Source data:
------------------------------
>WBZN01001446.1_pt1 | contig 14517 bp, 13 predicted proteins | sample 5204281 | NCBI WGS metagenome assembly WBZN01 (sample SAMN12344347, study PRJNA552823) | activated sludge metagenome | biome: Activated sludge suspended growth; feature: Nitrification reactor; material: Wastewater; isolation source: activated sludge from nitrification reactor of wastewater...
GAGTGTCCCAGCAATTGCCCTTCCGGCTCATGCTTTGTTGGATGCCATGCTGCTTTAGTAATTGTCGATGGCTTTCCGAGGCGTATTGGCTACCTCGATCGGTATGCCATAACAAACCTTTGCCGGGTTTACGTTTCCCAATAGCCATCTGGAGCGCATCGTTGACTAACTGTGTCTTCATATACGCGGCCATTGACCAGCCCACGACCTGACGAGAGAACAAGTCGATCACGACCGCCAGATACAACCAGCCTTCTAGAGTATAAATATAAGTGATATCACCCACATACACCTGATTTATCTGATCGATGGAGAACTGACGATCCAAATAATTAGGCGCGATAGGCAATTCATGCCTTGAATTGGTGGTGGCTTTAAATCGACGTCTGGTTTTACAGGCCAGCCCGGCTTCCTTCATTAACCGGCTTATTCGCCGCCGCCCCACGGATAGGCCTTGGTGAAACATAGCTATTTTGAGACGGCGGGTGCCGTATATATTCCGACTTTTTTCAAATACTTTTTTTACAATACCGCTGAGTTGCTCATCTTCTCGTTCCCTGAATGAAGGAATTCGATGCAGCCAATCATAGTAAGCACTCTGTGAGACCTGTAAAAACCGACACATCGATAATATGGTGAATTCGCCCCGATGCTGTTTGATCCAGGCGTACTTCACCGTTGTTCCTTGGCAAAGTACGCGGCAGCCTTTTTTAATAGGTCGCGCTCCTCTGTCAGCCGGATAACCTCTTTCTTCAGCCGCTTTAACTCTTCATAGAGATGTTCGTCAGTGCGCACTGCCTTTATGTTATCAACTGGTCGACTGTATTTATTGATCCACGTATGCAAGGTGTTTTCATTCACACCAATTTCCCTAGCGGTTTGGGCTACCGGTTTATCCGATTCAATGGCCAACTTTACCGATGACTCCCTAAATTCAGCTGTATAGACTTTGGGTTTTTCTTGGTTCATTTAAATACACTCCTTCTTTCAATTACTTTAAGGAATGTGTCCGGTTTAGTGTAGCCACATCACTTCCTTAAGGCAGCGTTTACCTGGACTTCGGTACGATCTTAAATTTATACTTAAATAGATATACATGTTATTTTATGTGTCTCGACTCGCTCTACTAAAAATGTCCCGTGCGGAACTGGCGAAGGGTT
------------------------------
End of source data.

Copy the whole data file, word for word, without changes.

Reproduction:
>WBZN01001446.1_pt1 | contig 14517 bp, 13 predicted proteins | sample 5204281 | NCBI WGS metagenome assembly WBZN01 (sample SAMN12344347, study PRJNA552823) | activated sludge metagenome | biome: Activated sludge suspended growth; feature: Nitrification reactor; material: Wastewater; isolation source: activated sludge from nitrification reactor of wastewater...
GAGTGTCCCAGCAATTGCCCTTCCGGCTCATGCTTTGTTGGATGCCATGCTGCTTTAGTAATTGTCGATGGCTTTCCGAGGCGTATTGGCTACCTCGATCGGTATGCCATAACAAACCTTTGCCGGGTTTACGTTTCCCAATAGCCATCTGGAGCGCATCGTTGACTAACTGTGTCTTCATATACGCGGCCATTGACCAGCCCACGACCTGACGAGAGAACAAGTCGATCACGACCGCCAGATACAACCAGCCTTCTAGAGTATAAATATAAGTGATATCACCCACATACACCTGATTTATCTGATCGATGGAGAACTGACGATCCAAATAATTAGGCGCGATAGGCAATTCATGCCTTGAATTGGTGGTGGCTTTAAATCGACGTCTGGTTTTACAGGCCAGCCCGGCTTCCTTCATTAACCGGCTTATTCGCCGCCGCCCCACGGATAGGCCTTGGTGAAACATAGCTATTTTGAGACGGCGGGTGCCGTATATATTCCGACTTTTTTCAAATACTTTTTTTACAATACCGCTGAGTTGCTCATCTTCTCGTTCCCTGAATGAAGGAATTCGATGCAGCCAATCATAGTAAGCACTCTGTGAGACCTGTAAAAACCGACACATCGATAATATGGTGAATTCGCCCCGATGCTGTTTGATCCAGGCGTACTTCACCGTTGTTCCTTGGCAAAGTACGCGGCAGCCTTTTTTAATAGGTCGCGCTCCTCTGTCAGCCGGATAACCTCTTTCTTCAGCCGCTTTAACTCTTCATAGAGATGTTCGTCAGTGCGCACTGCCTTTATGTTATCAACTGGTCGACTGTATTTATTGATCCACGTATGCAAGGTGTTTTCATTCACACCAATTTCCCTAGCGGTTTGGGCTACCGGTTTATCCGATTCAATGGCCAACTTTACCGATGACTCCCTAAATTCAGCTGTATAGACTTTGGGTTTTTCTTGGTTCATTTAAATACACTCCTTCTTTCAATTACTTTAAGGAATGTGTCCGGTTTAGTGTAGCCACATCACTTCCTTAAGGCAGCGTTTACCTGGACTTCGGTACGATCTTAAATTTATACTTAAATAGATATACATGTTATTTTATGTGTCTCGACTCGCTCTACTAAAAATGTCCCGTGCGGAACTGGCGAAGGGTT